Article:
Intensified Passions in the Age of Trump
This extreme shift in negotiation strategy will likely affect the practice of policy mediation. If policy mediation were to be employed to address the nation’s problems at this moment of dangerous division, it would need to be refined to accommodate the dynamics of the new politics and changed expectations among potential parties. Among the many shifts necessary would be managing intensified passions within apparently changing norms of civility, determining who should be at the table given differing expectations of who should benefit from government actions, the role of expertise and subject matter information in negotiations, and how to conduct outreach and consultations to ensure actionable and sustainable agreements.
Potentially chaotic, seething passion among negotiators has, perhaps counterintuitively, long been a great asset for the public policy mediator. When successfully harnessed, passion can create bonds among people with sustained and deep value differences, fueling the civic fusion needed to break parties free from habitual thought patterns so they can design innovative solutions to their persistent disputes. To an even greater extent than usual, mediators should expect and prepare for more discussions in which passionately polarized partisans state and defend their positions and offhandedly reject what the other side says. In today’s environment, in which discourse is notable for its incivility, policy mediators must harness passion as an undifferentiated energy to disrupt parties’ discordant and engrained views of issues and each other.
Unlike the anonymity of social media, which can promote hate and incivility, mediators must ensure that face-to-face deliberations result in civil discourse. In my experience, people prefer to present their better selves in diverse public groups, and social context and self-consciousness usually causes outliers – those who prefer to express ongoing anger and personal attacks – to fall in line with those negotiators with whom they share interests and values.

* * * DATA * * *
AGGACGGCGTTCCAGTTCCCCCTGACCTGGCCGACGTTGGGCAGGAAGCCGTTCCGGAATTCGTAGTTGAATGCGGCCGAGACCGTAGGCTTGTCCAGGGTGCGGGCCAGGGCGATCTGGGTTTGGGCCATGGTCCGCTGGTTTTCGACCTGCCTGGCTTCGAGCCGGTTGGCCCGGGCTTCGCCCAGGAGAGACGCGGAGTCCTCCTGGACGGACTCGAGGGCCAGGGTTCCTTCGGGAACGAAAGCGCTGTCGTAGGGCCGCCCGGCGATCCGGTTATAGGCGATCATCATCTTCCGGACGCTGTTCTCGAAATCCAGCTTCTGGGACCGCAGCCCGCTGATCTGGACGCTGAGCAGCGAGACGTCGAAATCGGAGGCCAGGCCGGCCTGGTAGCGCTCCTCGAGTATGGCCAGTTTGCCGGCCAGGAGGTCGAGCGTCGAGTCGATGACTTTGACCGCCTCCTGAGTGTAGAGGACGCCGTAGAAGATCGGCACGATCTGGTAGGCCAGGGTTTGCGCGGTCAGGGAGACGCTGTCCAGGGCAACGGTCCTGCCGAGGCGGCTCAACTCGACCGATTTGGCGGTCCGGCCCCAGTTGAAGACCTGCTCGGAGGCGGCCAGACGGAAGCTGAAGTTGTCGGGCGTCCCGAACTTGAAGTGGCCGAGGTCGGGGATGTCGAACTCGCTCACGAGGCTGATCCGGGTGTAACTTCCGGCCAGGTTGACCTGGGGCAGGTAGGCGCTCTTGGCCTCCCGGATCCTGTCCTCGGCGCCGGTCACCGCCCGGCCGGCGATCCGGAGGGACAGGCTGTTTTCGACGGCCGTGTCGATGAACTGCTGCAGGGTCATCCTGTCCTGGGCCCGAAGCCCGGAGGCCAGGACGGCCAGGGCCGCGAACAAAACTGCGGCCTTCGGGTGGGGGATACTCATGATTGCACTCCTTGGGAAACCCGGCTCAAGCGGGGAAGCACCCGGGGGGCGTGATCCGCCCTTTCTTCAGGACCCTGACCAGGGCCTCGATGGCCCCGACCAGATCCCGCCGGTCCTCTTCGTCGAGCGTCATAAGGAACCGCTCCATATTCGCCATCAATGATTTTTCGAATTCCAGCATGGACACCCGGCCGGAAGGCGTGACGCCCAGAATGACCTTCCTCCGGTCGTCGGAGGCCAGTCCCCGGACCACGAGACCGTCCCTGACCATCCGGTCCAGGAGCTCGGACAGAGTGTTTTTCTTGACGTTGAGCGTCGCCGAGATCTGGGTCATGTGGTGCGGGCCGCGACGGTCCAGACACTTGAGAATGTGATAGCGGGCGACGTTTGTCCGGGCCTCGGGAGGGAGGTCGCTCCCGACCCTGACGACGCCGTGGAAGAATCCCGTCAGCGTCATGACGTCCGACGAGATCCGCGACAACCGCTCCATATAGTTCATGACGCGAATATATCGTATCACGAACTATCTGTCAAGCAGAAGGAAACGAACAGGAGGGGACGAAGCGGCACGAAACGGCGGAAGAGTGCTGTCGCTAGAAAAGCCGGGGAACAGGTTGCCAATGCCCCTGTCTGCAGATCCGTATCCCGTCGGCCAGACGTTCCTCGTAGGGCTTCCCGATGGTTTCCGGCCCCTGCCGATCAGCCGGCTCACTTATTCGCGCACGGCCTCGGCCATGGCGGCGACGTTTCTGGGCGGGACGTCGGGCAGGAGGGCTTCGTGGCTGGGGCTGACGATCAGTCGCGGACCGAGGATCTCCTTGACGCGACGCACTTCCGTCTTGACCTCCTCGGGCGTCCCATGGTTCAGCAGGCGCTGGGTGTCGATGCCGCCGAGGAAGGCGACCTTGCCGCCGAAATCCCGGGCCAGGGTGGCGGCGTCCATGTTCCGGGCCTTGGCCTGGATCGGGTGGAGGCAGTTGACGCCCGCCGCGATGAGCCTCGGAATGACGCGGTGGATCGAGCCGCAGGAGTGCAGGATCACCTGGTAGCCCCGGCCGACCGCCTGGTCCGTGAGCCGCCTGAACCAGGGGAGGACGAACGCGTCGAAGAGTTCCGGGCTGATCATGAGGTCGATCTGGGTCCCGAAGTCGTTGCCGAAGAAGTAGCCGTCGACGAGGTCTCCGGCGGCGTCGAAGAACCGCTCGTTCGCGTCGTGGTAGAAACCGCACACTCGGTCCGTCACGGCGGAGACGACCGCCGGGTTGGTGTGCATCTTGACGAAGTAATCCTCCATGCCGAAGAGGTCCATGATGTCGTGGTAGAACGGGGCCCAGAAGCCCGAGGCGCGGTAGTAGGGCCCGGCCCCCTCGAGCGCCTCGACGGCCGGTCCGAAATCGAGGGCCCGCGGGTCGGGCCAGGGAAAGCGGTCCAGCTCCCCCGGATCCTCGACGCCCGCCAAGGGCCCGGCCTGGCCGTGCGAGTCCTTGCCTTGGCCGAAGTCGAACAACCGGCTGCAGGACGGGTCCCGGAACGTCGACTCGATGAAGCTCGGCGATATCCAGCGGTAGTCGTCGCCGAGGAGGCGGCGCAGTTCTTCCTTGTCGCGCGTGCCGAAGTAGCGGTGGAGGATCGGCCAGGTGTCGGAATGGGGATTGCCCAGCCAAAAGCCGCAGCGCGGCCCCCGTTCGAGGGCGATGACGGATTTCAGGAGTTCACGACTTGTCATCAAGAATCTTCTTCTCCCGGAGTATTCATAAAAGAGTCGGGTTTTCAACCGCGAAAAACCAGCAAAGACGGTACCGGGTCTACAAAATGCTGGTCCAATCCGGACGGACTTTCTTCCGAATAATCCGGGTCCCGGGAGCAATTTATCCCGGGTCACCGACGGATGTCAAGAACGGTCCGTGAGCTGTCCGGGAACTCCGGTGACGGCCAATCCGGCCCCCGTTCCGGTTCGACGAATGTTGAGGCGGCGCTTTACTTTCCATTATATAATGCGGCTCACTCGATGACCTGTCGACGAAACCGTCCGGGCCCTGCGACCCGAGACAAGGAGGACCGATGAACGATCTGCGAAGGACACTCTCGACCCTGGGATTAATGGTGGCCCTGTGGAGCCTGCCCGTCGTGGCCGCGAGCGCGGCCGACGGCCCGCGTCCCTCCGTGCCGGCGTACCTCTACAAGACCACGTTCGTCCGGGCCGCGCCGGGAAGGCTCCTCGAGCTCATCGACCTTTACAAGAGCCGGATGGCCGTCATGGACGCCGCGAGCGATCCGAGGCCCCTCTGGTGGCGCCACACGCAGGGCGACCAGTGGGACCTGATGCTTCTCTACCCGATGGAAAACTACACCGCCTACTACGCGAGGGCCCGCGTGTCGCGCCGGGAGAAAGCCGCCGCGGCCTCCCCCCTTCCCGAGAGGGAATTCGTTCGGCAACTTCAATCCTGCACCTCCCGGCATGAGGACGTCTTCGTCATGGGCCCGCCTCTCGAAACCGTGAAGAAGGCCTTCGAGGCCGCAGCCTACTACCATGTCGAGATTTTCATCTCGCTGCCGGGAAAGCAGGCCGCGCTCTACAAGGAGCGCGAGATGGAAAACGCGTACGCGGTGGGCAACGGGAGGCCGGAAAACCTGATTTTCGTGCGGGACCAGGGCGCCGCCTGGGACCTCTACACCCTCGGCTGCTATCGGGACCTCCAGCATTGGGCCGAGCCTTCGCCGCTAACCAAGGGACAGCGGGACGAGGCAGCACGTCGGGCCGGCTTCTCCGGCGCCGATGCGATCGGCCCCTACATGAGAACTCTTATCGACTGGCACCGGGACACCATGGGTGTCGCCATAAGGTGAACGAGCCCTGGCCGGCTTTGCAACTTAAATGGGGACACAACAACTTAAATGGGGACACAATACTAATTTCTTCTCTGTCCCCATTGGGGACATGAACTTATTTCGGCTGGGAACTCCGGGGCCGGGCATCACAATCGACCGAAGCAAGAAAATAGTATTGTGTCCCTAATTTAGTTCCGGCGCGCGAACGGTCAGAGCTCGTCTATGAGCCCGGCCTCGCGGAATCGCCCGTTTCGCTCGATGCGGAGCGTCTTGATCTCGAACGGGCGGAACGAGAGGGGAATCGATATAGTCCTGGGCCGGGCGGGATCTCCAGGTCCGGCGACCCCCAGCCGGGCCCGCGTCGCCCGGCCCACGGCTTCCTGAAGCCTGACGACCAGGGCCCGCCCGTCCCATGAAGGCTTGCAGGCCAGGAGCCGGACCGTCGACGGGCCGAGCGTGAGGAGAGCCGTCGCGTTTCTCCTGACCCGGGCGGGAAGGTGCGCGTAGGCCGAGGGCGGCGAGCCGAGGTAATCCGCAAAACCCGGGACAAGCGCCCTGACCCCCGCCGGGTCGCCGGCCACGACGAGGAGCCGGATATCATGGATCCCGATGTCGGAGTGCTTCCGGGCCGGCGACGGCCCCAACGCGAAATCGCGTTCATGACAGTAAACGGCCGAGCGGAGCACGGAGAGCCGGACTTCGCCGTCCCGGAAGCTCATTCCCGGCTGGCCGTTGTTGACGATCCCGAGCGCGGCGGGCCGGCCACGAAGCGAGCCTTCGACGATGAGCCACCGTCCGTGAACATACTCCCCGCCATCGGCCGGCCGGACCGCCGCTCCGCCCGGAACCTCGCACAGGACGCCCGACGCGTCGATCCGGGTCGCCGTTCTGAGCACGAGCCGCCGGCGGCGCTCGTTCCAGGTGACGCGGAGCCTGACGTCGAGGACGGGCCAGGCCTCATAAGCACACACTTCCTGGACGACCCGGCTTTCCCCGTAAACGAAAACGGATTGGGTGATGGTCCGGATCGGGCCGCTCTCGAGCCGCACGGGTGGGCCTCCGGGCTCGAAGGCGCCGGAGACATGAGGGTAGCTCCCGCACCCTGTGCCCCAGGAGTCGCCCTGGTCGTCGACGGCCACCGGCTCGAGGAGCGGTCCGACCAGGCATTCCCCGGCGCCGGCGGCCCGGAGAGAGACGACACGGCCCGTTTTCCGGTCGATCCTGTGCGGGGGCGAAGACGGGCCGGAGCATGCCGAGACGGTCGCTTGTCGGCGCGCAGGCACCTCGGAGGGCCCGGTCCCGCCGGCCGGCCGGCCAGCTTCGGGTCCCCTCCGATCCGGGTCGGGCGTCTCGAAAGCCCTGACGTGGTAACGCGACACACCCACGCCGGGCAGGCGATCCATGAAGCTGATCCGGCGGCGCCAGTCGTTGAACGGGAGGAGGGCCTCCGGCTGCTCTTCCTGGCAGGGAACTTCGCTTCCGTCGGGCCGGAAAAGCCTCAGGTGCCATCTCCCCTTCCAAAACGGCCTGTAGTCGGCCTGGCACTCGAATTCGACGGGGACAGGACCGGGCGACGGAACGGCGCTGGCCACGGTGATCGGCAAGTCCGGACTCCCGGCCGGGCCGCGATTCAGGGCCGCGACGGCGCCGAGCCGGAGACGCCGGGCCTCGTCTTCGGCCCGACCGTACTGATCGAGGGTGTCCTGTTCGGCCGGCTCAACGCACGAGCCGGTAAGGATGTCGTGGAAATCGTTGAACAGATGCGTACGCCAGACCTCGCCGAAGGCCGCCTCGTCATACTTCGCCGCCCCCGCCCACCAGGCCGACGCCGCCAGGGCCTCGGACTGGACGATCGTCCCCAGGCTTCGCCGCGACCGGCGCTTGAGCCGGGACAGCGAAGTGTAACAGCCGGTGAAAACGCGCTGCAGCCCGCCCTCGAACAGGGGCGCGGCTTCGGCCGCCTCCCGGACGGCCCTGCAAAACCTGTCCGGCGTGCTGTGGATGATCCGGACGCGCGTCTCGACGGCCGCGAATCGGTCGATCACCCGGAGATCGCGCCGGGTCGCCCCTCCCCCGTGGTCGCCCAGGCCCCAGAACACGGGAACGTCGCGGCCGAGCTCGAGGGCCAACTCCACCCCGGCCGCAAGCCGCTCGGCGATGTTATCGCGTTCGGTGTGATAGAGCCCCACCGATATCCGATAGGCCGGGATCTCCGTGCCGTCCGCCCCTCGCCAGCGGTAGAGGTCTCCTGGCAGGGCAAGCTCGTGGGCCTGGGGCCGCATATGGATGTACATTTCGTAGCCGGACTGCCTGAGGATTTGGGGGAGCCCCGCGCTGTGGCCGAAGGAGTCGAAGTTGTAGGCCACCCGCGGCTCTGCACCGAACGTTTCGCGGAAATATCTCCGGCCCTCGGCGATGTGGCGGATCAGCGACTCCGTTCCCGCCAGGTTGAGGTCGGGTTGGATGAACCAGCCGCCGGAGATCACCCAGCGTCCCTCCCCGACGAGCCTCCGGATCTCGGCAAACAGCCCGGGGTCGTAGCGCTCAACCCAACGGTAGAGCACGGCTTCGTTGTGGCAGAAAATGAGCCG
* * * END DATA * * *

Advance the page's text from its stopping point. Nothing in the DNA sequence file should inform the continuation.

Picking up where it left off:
A key element of any policy mediation is the process of determining which categories of stakeholders should participate in the deliberations and who should represent those interests. According to best practices, which are aligned with requirements of the Federal Advisory Committee Act (FACA), a group providing consensus recommendations to the government must include a diverse and balanced set of stakeholders on any given issue.
In many cases, policy mediators recommend representative stakeholder participants to federal political appointees and senior agency managers based on situational assessments they’ve conducted. Typically, negotiators are selected based on those recommendations with some revisions after discussions and public comment. In the current political environment, policy mediators may need to make extra efforts to insist that all relevant stakeholders be fully engaged – they are likely to face intensified pressure to limit participation to favored beneficiaries and exclude others from conversations about the direction of the nation and apportionment of government benefits.